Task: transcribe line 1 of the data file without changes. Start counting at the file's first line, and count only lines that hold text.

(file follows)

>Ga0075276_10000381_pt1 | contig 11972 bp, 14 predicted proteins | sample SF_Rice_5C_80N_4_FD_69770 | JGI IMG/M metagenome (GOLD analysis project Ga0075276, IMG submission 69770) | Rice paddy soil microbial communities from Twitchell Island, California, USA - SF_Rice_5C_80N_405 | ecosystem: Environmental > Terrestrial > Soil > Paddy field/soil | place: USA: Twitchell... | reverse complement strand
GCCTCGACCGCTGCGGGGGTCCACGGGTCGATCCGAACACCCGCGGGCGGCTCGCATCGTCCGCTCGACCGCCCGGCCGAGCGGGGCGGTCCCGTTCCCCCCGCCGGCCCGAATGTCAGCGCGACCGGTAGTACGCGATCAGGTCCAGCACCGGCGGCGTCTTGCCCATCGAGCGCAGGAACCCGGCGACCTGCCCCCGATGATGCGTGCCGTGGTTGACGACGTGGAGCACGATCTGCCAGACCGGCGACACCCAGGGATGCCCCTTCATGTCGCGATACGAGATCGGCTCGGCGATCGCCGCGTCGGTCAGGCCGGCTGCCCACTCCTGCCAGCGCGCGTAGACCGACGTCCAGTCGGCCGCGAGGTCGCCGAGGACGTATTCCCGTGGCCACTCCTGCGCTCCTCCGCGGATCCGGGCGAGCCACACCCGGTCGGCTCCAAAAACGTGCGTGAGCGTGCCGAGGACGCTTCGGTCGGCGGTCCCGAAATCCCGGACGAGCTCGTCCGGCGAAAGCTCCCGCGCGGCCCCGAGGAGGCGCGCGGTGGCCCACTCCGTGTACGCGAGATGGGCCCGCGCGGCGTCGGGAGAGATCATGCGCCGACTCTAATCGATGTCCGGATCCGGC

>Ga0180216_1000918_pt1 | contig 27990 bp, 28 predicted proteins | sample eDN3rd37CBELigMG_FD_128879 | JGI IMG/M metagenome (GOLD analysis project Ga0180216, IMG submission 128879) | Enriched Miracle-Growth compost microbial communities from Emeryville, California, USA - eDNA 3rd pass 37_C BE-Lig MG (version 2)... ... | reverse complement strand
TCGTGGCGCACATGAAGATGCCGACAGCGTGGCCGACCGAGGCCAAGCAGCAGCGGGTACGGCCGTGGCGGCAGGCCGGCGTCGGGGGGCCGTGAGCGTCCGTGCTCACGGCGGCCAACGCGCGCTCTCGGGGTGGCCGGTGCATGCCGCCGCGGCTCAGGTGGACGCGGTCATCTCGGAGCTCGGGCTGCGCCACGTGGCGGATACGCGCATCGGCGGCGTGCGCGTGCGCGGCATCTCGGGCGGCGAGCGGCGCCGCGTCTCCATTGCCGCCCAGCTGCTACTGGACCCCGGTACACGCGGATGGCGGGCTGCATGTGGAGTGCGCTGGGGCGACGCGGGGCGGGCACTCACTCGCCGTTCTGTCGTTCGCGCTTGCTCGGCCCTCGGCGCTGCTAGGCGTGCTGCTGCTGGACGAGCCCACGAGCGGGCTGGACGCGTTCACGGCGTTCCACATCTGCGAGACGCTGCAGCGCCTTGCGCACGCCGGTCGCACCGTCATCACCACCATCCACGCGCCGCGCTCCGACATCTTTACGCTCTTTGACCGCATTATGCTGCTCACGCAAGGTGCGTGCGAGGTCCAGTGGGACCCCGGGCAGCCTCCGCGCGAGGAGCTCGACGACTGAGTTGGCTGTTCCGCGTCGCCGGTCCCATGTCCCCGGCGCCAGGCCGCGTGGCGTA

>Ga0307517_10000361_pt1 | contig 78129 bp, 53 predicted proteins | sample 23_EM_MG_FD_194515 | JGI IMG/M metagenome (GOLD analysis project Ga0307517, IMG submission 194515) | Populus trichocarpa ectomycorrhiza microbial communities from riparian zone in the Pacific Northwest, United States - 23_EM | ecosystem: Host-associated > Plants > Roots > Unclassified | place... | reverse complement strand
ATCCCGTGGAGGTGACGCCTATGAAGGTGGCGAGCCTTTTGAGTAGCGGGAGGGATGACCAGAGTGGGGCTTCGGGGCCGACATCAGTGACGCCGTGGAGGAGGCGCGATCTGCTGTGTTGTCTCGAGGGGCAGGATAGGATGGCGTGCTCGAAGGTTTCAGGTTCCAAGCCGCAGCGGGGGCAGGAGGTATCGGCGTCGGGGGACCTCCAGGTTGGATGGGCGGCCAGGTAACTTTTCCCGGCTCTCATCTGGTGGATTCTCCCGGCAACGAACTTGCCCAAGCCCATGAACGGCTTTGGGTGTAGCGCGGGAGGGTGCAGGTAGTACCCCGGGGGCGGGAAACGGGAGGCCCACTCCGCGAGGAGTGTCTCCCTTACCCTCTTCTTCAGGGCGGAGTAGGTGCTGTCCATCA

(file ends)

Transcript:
>Ga0075276_10000381_pt1 | contig 11972 bp, 14 predicted proteins | sample SF_Rice_5C_80N_4_FD_69770 | JGI IMG/M metagenome (GOLD analysis project Ga0075276, IMG submission 69770) | Rice paddy soil microbial communities from Twitchell Island, California, USA - SF_Rice_5C_80N_405 | ecosystem: Environmental > Terrestrial > Soil > Paddy field/soil | place: USA: Twitchell... | reverse complement strand